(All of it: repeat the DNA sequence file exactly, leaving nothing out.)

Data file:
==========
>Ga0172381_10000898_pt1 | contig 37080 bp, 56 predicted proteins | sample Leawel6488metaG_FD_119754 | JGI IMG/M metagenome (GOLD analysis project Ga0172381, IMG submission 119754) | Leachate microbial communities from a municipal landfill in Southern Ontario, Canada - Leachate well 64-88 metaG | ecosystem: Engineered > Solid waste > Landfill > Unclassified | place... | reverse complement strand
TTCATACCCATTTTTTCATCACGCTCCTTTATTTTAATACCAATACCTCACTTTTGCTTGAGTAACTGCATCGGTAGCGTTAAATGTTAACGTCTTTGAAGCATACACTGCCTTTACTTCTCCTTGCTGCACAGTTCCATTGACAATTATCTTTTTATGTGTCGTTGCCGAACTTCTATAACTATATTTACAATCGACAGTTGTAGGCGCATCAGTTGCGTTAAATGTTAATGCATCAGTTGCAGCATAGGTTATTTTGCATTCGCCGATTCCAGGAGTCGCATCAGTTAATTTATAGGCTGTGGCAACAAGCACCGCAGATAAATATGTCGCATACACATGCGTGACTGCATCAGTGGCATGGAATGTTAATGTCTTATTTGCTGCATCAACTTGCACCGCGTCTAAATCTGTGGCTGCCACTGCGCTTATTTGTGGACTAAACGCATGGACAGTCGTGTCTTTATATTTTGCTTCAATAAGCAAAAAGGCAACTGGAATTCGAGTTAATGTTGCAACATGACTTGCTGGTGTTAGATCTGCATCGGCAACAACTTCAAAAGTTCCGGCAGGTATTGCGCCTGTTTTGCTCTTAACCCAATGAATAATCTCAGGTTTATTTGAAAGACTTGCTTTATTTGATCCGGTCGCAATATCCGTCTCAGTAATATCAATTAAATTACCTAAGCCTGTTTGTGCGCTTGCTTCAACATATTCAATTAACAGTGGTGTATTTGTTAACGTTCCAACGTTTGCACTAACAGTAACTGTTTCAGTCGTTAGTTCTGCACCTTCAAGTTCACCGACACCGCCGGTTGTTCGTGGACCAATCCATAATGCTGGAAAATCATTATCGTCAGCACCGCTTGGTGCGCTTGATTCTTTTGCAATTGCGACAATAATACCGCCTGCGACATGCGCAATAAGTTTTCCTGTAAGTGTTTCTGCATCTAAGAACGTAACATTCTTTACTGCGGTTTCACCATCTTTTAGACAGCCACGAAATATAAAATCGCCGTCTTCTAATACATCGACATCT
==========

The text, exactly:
>Ga0172381_10000898_pt1 | contig 37080 bp, 56 predicted proteins | sample Leawel6488metaG_FD_119754 | JGI IMG/M metagenome (GOLD analysis project Ga0172381, IMG submission 119754) | Leachate microbial communities from a municipal landfill in Southern Ontario, Canada - Leachate well 64-88 metaG | ecosystem: Engineered > Solid waste > Landfill > Unclassified | place... | reverse complement strand
TTCATACCCATTTTTTCATCACGCTCCTTTATTTTAATACCAATACCTCACTTTTGCTTGAGTAACTGCATCGGTAGCGTTAAATGTTAACGTCTTTGAAGCATACACTGCCTTTACTTCTCCTTGCTGCACAGTTCCATTGACAATTATCTTTTTATGTGTCGTTGCCGAACTTCTATAACTATATTTACAATCGACAGTTGTAGGCGCATCAGTTGCGTTAAATGTTAATGCATCAGTTGCAGCATAGGTTATTTTGCATTCGCCGATTCCAGGAGTCGCATCAGTTAATTTATAGGCTGTGGCAACAAGCACCGCAGATAAATATGTCGCATACACATGCGTGACTGCATCAGTGGCATGGAATGTTAATGTCTTATTTGCTGCATCAACTTGCACCGCGTCTAAATCTGTGGCTGCCACTGCGCTTATTTGTGGACTAAACGCATGGACAGTCGTGTCTTTATATTTTGCTTCAATAAGCAAAAAGGCAACTGGAATTCGAGTTAATGTTGCAACATGACTTGCTGGTGTTAGATCTGCATCGGCAACAACTTCAAAAGTTCCGGCAGGTATTGCGCCTGTTTTGCTCTTAACCCAATGAATAATCTCAGGTTTATTTGAAAGACTTGCTTTATTTGATCCGGTCGCAATATCCGTCTCAGTAATATCAATTAAATTACCTAAGCCTGTTTGTGCGCTTGCTTCAACATATTCAATTAACAGTGGTGTATTTGTTAACGTTCCAACGTTTGCACTAACAGTAACTGTTTCAGTCGTTAGTTCTGCACCTTCAAGTTCACCGACACCGCCGGTTGTTCGTGGACCAATCCATAATGCTGGAAAATCATTATCGTCAGCACCGCTTGGTGCGCTTGATTCTTTTGCAATTGCGACAATAATACCGCCTGCGACATGCGCAATAAGTTTTCCTGTAAGTGTTTCTGCATCTAAGAACGTAACATTCTTTACTGCGGTTTCACCATCTTTTAGACAGCCACGAAATATAAAATCGCCGTCTTCTAATACATCGACATCT